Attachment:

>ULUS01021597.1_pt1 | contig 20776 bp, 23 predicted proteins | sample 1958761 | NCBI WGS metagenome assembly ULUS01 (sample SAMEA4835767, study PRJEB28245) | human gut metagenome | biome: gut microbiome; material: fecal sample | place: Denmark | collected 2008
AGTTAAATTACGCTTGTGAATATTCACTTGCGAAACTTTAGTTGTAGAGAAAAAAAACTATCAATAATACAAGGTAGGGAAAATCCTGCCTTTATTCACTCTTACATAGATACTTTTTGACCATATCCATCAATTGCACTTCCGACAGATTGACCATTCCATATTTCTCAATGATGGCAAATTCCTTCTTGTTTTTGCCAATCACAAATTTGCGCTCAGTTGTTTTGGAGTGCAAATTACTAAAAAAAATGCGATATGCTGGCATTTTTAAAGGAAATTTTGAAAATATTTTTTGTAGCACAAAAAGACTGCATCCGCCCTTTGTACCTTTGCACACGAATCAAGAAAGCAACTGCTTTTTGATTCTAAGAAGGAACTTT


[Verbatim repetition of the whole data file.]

>ULUS01021597.1_pt1 | contig 20776 bp, 23 predicted proteins | sample 1958761 | NCBI WGS metagenome assembly ULUS01 (sample SAMEA4835767, study PRJEB28245) | human gut metagenome | biome: gut microbiome; material: fecal sample | place: Denmark | collected 2008
AGTTAAATTACGCTTGTGAATATTCACTTGCGAAACTTTAGTTGTAGAGAAAAAAAACTATCAATAATACAAGGTAGGGAAAATCCTGCCTTTATTCACTCTTACATAGATACTTTTTGACCATATCCATCAATTGCACTTCCGACAGATTGACCATTCCATATTTCTCAATGATGGCAAATTCCTTCTTGTTTTTGCCAATCACAAATTTGCGCTCAGTTGTTTTGGAGTGCAAATTACTAAAAAAAATGCGATATGCTGGCATTTTTAAAGGAAATTTTGAAAATATTTTTTGTAGCACAAAAAGACTGCATCCGCCCTTTGTACCTTTGCACACGAATCAAGAAAGCAACTGCTTTTTGATTCTAAGAAGGAACTTT